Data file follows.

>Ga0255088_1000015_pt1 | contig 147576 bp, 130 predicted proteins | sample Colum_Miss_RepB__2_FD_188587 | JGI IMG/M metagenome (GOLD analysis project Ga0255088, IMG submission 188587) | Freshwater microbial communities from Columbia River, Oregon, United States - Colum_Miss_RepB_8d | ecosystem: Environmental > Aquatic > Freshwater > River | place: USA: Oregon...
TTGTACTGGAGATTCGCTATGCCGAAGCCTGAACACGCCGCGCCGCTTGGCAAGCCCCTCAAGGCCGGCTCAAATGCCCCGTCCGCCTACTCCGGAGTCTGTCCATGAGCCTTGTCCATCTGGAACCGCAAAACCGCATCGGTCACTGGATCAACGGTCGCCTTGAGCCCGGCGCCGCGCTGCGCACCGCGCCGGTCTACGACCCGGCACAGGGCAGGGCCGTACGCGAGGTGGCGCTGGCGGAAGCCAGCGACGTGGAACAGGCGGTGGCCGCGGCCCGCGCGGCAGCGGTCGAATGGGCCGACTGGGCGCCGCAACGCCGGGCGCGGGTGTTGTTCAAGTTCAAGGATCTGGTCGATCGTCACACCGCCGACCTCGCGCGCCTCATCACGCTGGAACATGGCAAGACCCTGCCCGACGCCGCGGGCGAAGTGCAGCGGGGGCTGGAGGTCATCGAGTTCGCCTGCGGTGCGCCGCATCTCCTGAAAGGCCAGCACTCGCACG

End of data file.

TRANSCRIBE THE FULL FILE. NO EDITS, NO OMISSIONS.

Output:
>Ga0255088_1000015_pt1 | contig 147576 bp, 130 predicted proteins | sample Colum_Miss_RepB__2_FD_188587 | JGI IMG/M metagenome (GOLD analysis project Ga0255088, IMG submission 188587) | Freshwater microbial communities from Columbia River, Oregon, United States - Colum_Miss_RepB_8d | ecosystem: Environmental > Aquatic > Freshwater > River | place: USA: Oregon...
TTGTACTGGAGATTCGCTATGCCGAAGCCTGAACACGCCGCGCCGCTTGGCAAGCCCCTCAAGGCCGGCTCAAATGCCCCGTCCGCCTACTCCGGAGTCTGTCCATGAGCCTTGTCCATCTGGAACCGCAAAACCGCATCGGTCACTGGATCAACGGTCGCCTTGAGCCCGGCGCCGCGCTGCGCACCGCGCCGGTCTACGACCCGGCACAGGGCAGGGCCGTACGCGAGGTGGCGCTGGCGGAAGCCAGCGACGTGGAACAGGCGGTGGCCGCGGCCCGCGCGGCAGCGGTCGAATGGGCCGACTGGGCGCCGCAACGCCGGGCGCGGGTGTTGTTCAAGTTCAAGGATCTGGTCGATCGTCACACCGCCGACCTCGCGCGCCTCATCACGCTGGAACATGGCAAGACCCTGCCCGACGCCGCGGGCGAAGTGCAGCGGGGGCTGGAGGTCATCGAGTTCGCCTGCGGTGCGCCGCATCTCCTGAAAGGCCAGCACTCGCACG